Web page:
There is immense power in familiarity, especially when it comes to people. We trust who we know, which is why celebrities have traditionally been highly sought after for marketing campaigns aimed at promoting brand, product, services, or ideas. Celebrity marketing has a track record of success, but as more “conscious consumers” arise, fewer global celebrities are able to create a meaningful impact. The trending pop star simply isn’t enough anymore. The result? Less trust, fewer sales.
To be clear, celebrity marketing is still very popular, but the term “celebrity” has a different notion today. Formerly, brands would partner up with celebrities such as actors, singers, and athletes to promote their products, services, and ideas through traditional channels like newspaper, TV, and radio. Consumers want transparency at the time of selecting and purchasing products, so what other figure could brands have to promote their products? The rat race to stay where the people are has led marketers to pursue alternative channels today. One of those changes has been the shift from celebrities to “real people.” Social media is one of the hottest means of communication right now. What that means is that attention can be obtained at a micro level and not just the macro. As a result, average, everyday people (referred to as “micro-influencers”) are being leveraged to create impact within small communities.
Influencers vs Micro-Influencers
Many of today’s major influencers began uploading videos on platforms like Vine and YouTube to build their following. Other common beginnings include blogging, creating original content on Instagram, or curating killer collections on Pinterest. Influencers are a great addition to businesses, but some have gained so much popularity than the line between “celebrity” and “influencer” has become very thin. This is the point where “micro-influencers” come into play. Micro-influencers are more relatable to consumers than celebrities and major influencers, which makes them more likely to be trusted and therefore valuable to brands.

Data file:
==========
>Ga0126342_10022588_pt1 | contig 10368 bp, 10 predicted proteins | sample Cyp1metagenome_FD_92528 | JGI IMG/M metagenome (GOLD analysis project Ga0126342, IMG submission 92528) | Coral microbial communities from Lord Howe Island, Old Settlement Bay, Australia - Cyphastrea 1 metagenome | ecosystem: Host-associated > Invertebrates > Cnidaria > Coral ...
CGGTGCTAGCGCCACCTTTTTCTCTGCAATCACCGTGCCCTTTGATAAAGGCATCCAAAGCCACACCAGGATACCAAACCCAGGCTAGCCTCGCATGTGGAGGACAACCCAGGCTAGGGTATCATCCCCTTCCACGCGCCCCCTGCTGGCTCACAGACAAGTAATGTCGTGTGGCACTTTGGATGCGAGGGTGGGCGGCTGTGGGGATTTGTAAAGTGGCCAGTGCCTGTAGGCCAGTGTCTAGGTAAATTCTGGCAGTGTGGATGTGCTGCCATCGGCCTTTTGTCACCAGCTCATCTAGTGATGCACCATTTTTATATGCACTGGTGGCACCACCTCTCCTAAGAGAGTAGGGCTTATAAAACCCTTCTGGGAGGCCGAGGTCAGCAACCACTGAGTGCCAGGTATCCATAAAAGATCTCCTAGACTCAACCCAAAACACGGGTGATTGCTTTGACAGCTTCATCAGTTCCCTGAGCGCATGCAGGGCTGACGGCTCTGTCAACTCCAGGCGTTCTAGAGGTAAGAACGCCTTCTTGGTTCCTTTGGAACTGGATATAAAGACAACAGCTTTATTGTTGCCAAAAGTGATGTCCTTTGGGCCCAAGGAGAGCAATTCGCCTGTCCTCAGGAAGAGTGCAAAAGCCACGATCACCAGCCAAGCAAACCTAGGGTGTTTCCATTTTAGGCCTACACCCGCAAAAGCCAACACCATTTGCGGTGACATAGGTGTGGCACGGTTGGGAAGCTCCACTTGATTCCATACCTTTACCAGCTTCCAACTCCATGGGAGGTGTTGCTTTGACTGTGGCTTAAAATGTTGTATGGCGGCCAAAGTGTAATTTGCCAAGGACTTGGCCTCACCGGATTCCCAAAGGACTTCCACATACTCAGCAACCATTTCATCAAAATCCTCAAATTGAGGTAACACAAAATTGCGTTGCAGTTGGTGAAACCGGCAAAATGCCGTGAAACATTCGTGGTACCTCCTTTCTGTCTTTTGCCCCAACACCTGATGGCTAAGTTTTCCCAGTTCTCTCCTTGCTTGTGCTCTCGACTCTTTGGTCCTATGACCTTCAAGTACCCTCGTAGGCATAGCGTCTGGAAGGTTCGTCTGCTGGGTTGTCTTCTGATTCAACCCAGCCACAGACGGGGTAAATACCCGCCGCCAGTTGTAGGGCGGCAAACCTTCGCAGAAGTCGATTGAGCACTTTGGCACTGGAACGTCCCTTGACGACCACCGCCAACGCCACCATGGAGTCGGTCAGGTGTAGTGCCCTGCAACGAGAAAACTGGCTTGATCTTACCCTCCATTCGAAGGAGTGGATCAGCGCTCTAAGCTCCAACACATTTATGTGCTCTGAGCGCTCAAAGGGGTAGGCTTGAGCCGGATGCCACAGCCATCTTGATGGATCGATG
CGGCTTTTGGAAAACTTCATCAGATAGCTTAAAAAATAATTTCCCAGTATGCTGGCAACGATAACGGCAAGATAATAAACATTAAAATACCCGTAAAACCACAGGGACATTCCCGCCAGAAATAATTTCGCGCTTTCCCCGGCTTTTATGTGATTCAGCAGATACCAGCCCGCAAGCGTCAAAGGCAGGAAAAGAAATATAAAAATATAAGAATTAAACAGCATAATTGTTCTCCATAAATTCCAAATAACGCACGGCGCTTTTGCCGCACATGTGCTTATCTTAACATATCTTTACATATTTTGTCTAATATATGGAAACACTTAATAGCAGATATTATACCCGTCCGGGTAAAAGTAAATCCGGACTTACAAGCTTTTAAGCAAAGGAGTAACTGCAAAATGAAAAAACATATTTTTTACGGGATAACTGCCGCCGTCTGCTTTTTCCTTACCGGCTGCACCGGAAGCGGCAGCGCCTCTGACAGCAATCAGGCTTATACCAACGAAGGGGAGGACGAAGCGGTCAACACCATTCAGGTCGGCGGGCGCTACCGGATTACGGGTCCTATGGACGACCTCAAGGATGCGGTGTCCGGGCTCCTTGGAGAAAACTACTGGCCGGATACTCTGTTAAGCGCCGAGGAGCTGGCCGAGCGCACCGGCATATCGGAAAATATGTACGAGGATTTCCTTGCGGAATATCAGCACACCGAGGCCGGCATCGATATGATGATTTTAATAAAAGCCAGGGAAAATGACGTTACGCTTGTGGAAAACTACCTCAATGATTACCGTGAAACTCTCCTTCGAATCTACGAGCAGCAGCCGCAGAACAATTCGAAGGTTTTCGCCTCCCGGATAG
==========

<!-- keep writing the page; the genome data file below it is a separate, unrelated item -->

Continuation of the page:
Brands used to focus on follower base, thinking that more followers equaled more engagement. This turned out to be inaccurate, as there are endless examples of influencers with hundreds of “ghost” or “fake” followers contributing nothing to the bottom line.
Micro-influencers are effective due to their smaller follower base, which cultivates a sense of community and a willingness to engage. It is also important to mention the importance of niche markets. Micro-influencers tend to diversify content and request feedback in their quest to gain more followers. Honest reviews and open dialogue are valuable to the community, so for consumers to have someone they can relate to is essential for business.
How does this shift affect businesses?
As a whole, micro-influencers have a more authentic connection with their followers, compared to global, major market influencers. Brands that partner up with micro-influencers experience high-levels of engagement, leading to heightened awareness and sales. What is also important to mention, is that micro-influencers are affordable in the current market as their worth has not really been established yet, which puts everyone from Apple to the local computer shop on the same playing field. Partnering up with influencers is a great way of creating awareness for a brand or product, but when it comes to engagement and sales increase, micro-influencers might be the best option.
Veronica Scarlett Lopez Martin is originally from Caracas, Venezuela. Scarlett graduated in May 2018 from The University of Tampa with a Degree in International Business and Marketing. She currently works at CenturyLink as a CSM-Customer Support Manager within the strategic enterprise and government markets division. She is a blogger for the AMA Tampa Bay, with a background in marketing and technology.
Connect with her on LinkedIn.